From: Andy Soos, ENN
Published June 1, 2010 04:16 PM

The Not So Solid Earth

The interior of the Earth, similar to the other rocky or terrestrial planets, is divided into layers. The mantle is a highly viscous layer between the crust and the outer core. Earth's mantle is a rocky shell about 1,800 miles thick that constitutes over 80% percent of the Earth's volume (The part of the Earth best known to us humans.). Two thousand miles beneath our feet, the Earth's solid rock – known as the mantle – gives way to the swirling liquid iron of the outer core. The last few hundred miles of the lowermost mantle is also known as D” (pronounced dee-double-prime).  D" is one of the most enigmatic parts of the Earth which scientists have struggled to understand for decades; it can only be measured remotely, using seismic waves from earthquakes.


The @100 mile thick layer of the lower mantle directly above the boundary is referred to as the D. The D name originates from the mathematician Keith Bullen's designations for the Earth's layers. His system was to label each layer alphabetically, A through G, with the crust as A and the inner core as G. In his 1942 publication of his model, the entire lower mantle was the D layer. In 1950, Bullen found his D layer to actually be two different layers. The upper part of the D layer, about 1800 km thick, was renamed D′ and the lower part (the bottom 200 km) was named D".

In simple language the outer crust is what humans see and use the most of. Below this is the outer mantle which is rigid. The lower mantle, though still consisting of the same basic materials, is not as solid and can be described as a plastic flowing material. The inner core is the heart of the world and is liquid and correspondingly hot.

Geoscientists from the University of Bristol and University College London, have just reported in the journal Nature that some of the poorly understood properties of  D" might be explained by a sudden softening of the main mineral which makes up the mantle, due to the enormous pressures and temperatures near the Earth’s core.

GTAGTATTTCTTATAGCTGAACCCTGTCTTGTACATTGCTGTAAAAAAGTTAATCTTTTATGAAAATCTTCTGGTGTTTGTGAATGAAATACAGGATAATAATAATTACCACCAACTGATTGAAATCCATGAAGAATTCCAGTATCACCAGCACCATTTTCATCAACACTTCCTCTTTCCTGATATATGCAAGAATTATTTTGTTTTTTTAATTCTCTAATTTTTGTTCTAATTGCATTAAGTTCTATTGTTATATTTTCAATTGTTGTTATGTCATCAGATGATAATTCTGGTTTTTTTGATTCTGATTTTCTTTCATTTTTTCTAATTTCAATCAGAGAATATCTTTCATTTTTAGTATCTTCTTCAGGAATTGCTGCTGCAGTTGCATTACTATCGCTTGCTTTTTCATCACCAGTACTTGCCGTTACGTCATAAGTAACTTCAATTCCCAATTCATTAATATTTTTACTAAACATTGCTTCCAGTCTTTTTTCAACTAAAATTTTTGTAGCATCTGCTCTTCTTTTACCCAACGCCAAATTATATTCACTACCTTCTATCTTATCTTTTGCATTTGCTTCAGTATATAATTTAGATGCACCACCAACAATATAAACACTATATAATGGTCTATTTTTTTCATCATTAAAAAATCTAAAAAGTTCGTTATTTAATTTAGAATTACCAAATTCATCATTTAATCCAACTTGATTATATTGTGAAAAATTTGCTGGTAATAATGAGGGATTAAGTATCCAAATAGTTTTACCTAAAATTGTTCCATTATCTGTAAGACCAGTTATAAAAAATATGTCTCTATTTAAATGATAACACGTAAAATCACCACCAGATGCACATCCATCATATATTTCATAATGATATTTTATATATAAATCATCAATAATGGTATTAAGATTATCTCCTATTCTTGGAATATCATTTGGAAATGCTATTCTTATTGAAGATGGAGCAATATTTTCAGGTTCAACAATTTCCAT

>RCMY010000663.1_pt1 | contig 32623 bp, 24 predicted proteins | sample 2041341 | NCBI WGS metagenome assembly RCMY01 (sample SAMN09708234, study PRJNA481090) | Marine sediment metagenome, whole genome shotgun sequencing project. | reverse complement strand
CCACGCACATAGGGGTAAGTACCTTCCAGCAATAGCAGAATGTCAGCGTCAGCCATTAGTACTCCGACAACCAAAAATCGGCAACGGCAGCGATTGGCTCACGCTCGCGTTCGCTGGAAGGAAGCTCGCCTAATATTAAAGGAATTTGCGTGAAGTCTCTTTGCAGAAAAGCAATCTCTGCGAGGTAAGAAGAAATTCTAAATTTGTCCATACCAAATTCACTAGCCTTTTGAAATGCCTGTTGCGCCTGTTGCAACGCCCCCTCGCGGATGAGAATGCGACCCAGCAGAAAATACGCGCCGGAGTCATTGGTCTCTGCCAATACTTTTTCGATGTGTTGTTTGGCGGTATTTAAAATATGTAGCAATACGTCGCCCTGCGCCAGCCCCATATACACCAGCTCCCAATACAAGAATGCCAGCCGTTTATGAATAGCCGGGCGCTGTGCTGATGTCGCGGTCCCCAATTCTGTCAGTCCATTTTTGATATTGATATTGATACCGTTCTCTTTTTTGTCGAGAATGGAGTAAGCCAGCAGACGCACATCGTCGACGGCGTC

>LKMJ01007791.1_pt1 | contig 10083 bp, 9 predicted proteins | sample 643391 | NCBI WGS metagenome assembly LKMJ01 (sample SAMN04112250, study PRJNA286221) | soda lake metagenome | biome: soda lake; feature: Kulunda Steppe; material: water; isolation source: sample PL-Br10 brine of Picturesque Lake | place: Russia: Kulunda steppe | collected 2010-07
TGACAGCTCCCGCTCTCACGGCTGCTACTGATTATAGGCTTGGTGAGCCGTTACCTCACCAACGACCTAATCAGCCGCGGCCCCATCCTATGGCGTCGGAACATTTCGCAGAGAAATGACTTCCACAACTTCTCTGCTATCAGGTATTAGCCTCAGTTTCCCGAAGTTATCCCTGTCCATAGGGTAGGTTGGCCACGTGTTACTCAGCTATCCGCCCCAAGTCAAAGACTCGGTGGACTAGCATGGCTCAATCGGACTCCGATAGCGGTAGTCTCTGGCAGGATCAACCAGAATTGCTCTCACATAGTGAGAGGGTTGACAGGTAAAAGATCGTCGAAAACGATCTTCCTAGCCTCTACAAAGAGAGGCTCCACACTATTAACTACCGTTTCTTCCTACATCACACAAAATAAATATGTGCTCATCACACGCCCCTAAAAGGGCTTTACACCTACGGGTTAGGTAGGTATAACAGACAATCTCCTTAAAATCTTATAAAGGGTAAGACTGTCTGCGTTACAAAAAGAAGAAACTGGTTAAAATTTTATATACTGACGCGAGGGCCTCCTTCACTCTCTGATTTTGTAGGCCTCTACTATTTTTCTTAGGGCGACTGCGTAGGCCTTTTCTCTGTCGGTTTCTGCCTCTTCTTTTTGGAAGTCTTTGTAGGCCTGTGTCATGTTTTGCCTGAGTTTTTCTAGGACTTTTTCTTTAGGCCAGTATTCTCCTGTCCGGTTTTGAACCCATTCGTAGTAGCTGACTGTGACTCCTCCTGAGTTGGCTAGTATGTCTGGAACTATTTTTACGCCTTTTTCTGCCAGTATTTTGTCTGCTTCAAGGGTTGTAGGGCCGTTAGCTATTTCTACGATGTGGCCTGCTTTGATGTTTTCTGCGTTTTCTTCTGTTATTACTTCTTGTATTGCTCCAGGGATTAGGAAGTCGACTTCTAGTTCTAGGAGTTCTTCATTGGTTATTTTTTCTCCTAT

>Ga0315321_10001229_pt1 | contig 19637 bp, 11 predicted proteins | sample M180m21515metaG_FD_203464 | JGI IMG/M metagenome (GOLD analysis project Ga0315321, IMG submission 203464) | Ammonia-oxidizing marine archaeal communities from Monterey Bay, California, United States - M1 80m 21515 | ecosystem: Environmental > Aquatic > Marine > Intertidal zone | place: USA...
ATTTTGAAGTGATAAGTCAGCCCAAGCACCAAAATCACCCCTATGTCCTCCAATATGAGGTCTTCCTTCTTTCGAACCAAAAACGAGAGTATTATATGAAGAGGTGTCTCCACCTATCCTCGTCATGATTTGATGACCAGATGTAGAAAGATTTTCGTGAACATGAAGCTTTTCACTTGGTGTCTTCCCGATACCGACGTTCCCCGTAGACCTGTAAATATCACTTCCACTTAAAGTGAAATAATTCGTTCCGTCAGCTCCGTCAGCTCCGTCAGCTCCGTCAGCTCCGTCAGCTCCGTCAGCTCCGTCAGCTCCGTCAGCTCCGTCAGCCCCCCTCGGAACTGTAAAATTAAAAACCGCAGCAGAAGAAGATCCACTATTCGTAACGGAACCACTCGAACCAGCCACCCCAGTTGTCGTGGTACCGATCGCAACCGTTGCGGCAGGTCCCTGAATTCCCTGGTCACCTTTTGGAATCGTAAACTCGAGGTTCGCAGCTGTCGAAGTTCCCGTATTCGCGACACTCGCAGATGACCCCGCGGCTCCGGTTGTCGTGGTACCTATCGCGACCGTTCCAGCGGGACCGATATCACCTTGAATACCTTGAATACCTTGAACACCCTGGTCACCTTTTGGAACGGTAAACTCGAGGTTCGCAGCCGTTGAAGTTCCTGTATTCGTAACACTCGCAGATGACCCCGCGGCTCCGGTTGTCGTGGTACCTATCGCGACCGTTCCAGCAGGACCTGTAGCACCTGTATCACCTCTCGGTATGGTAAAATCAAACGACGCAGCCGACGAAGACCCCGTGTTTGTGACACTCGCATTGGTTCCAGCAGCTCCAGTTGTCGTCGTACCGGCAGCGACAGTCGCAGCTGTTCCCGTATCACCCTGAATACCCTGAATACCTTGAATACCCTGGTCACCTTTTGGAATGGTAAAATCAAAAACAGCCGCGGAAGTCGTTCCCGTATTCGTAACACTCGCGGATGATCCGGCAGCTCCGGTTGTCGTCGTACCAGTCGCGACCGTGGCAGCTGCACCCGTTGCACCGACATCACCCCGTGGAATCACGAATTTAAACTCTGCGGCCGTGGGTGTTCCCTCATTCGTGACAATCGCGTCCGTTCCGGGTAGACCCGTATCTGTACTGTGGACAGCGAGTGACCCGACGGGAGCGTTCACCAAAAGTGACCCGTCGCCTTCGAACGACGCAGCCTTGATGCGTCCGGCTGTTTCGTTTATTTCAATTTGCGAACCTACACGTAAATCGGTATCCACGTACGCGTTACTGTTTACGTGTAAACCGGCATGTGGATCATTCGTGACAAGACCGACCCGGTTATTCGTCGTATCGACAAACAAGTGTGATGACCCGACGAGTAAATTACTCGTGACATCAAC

By using computers to make quantum mechanical simulations of the atoms which make up the mineral, the team showed that a recently discovered change in its crystal structure makes it orders of magnitude weaker and therefore much easier to deform and flow.

Dr James Wookey, an author on the paper from the University of Bristol's Department of Earth Sciences, said: "This softened mineral would allow the material in the lowermost mantle to flow much more easily along the surface of the iron core – rather like toothpaste being squeezed out of a tube. This zone of flow would have a profound effect on our understanding of the dynamic processes at work at the core mantle interface."

The importance of the lowermost mantle (D") stems from its role as an interface between the hot liquid core and relatively cooler solid outer mantle. The inner core is always rapidly churning its liquid iron. This is the engine which drives the Earth's magnetic field. The transmission of heat from the inner core to the outer mantle through the D" layer is what drives continental plate tectonics and volcanism. Tectonic action forms and destroys the earth's surface slowly as well as causes the phenomena of continental drift.

Understanding how and why the D" layer functions is key to the long term understanding of the earth's continental evolution as well as the indirect effects on climate from volcanism.

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